About 15% of greenhouse gas emissions come from livestock and a third of that is from methane, which traps 25 times more heat than carbon dioxide but remains in the atmosphere for a shorter period. Most of the methane produced by cattle comes from their burps.
Four hundred cows on a dairy farm in Scotland have been burping less since garlic was added to their feed in the largest trial of adding a natural supplement to cattle diet to reduce the amount of greenhouse gas they belch.
Scientists found the mix of garlic and citrus extract reduced methane emissions by up to 38%. The effect was produced by adding about 15g of the supplement to the cows’ daily feed.
The trial also found milk yield rose by up to 8%. The cows were also less stressed, according to the researchers, because the garlic appeared to deter the flies that bother them.
The results were published in a study involving the dairy research and innovation centre at Scotland’s Rural College.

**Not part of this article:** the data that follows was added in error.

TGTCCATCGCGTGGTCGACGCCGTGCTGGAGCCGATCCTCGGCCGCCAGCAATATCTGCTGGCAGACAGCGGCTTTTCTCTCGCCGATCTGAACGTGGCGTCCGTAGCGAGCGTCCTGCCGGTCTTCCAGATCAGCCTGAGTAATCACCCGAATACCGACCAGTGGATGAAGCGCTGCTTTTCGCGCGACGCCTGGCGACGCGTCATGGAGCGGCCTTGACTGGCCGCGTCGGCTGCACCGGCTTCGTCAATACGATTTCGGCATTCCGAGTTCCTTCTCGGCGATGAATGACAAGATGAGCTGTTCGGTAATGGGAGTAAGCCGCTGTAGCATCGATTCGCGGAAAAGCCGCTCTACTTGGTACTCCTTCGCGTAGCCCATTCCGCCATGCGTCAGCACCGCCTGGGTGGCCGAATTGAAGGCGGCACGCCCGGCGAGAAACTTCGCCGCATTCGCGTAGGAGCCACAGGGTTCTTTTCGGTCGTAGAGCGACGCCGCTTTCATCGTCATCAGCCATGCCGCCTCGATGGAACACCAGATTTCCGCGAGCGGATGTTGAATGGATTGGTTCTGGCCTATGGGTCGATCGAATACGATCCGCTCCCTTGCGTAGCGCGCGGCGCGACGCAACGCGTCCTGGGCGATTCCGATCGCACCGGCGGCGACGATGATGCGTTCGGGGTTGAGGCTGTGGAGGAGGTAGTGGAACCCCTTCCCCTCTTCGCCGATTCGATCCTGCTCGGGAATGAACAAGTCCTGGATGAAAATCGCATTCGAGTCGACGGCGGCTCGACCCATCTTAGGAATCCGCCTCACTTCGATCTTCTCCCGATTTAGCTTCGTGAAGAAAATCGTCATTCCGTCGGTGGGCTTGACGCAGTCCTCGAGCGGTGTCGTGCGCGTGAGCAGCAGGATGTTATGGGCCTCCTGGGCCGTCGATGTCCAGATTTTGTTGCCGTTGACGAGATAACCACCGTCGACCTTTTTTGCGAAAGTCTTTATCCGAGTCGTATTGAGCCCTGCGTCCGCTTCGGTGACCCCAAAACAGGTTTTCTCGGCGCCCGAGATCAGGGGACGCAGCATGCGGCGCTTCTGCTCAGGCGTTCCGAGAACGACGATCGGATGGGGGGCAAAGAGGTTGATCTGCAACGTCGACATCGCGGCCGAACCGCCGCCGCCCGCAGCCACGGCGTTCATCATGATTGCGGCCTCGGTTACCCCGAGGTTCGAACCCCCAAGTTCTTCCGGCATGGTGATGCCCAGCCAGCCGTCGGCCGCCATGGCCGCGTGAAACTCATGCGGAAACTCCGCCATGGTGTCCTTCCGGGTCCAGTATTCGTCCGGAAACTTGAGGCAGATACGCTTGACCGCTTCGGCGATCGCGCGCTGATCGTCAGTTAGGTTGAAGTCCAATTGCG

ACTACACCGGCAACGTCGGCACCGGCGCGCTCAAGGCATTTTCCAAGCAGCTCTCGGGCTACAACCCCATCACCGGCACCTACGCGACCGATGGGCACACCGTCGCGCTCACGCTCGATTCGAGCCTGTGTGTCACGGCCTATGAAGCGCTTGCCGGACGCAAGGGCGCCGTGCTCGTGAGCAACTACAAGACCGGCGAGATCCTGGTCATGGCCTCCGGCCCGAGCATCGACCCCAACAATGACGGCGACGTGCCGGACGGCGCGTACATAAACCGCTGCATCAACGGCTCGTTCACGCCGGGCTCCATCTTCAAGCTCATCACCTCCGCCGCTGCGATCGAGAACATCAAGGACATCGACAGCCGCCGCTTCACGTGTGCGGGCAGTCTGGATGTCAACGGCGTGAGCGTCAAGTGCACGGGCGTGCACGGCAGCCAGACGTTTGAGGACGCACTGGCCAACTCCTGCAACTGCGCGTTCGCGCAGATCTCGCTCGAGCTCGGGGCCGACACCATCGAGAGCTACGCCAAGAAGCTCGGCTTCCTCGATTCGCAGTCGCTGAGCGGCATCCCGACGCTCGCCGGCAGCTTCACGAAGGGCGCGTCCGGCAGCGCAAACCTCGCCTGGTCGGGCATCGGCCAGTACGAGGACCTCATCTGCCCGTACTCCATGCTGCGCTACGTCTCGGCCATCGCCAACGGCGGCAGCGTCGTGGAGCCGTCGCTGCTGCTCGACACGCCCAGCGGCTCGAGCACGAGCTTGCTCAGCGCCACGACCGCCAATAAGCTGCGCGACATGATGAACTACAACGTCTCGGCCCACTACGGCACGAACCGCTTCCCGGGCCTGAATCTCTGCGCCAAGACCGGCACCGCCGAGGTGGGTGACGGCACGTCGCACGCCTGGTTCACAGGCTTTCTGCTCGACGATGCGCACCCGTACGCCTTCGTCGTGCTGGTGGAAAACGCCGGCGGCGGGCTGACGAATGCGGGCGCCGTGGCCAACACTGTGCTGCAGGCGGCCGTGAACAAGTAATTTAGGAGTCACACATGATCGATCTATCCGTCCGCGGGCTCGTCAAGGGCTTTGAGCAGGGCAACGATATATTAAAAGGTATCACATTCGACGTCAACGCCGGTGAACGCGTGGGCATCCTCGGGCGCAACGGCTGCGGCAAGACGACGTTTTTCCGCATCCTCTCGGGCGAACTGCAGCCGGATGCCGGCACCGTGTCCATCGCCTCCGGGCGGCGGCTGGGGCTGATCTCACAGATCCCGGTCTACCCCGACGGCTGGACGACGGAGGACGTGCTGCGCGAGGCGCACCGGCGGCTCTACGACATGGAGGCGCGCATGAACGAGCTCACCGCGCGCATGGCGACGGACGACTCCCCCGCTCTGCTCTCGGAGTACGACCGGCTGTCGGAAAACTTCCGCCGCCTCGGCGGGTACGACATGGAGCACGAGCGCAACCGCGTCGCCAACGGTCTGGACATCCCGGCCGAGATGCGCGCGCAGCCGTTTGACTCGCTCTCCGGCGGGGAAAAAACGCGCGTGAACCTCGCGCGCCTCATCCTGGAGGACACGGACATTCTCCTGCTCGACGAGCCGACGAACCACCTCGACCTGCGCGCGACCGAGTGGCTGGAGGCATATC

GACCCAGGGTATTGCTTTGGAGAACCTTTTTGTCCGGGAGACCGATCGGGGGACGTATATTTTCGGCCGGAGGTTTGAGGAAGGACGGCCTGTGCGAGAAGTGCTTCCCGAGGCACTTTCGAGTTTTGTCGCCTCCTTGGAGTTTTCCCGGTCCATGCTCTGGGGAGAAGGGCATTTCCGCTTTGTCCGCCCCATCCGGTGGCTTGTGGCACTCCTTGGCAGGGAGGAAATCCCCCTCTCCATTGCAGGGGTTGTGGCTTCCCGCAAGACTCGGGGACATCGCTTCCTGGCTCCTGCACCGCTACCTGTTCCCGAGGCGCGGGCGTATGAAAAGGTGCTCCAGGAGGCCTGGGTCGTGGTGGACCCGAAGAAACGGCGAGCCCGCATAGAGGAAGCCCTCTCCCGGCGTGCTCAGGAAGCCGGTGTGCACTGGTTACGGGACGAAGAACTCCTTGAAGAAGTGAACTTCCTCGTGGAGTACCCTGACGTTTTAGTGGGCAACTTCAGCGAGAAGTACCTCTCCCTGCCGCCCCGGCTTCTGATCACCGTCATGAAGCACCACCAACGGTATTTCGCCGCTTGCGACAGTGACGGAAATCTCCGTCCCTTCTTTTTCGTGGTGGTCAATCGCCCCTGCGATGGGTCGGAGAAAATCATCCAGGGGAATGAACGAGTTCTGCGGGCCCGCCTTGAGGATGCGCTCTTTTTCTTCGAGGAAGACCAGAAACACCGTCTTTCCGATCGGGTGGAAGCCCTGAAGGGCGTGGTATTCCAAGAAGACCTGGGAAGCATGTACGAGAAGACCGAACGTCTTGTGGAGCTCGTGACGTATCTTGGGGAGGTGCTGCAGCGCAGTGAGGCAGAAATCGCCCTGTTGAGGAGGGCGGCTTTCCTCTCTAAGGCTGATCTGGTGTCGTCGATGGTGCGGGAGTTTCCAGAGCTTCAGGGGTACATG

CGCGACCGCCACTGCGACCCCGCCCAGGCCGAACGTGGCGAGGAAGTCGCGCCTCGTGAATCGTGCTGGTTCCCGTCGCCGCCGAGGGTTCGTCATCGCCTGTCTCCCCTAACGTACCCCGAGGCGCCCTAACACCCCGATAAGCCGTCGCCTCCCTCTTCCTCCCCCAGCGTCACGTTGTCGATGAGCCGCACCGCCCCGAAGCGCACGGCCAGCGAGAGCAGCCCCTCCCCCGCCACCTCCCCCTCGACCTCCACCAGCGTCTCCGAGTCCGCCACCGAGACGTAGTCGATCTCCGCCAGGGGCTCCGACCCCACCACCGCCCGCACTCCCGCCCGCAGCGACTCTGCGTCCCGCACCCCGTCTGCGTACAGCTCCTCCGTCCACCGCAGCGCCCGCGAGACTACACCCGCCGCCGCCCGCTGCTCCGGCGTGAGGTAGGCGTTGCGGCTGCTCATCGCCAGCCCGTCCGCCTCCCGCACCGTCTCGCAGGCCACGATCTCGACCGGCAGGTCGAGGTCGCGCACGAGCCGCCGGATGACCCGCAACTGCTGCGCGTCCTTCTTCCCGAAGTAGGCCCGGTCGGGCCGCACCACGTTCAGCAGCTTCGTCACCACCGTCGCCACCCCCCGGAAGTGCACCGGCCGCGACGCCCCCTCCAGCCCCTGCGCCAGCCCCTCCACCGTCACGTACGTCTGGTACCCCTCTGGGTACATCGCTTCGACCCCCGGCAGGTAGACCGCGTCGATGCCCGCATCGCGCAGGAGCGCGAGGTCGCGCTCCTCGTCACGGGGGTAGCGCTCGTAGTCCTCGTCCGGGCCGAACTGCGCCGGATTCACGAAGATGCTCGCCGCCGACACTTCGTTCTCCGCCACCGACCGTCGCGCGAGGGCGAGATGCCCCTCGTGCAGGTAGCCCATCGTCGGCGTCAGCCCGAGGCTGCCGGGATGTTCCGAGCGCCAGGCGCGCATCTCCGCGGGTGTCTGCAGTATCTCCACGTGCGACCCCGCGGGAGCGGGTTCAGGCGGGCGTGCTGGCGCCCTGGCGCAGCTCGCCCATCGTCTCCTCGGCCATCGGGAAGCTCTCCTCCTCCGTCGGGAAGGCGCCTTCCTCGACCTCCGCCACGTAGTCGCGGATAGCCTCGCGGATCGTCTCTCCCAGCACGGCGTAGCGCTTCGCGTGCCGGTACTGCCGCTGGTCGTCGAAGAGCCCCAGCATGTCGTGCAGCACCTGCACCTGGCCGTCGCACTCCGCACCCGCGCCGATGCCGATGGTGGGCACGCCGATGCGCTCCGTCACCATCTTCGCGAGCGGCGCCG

The supplement, which is blended in Abertillery, in Wales, by Mootral, had no effect on the milk’s taste or smell. Several methane-reducing supplements have been tested on cattle, with the University of California showing seaweed could reduce methane by 60%.
Mootral’s supplement costs about £50 ($66) per cow per year, which could be recouped through higher yields. Mootral also claims the supplement reduces udder infections, saving on antibiotics.
However, Mootral said farmers may need an extra incentive to buy the supplement, and so the company has developed a system of “cow credits” under which the benefit of the methane reduction could be sold to those seeking to offset their emissions.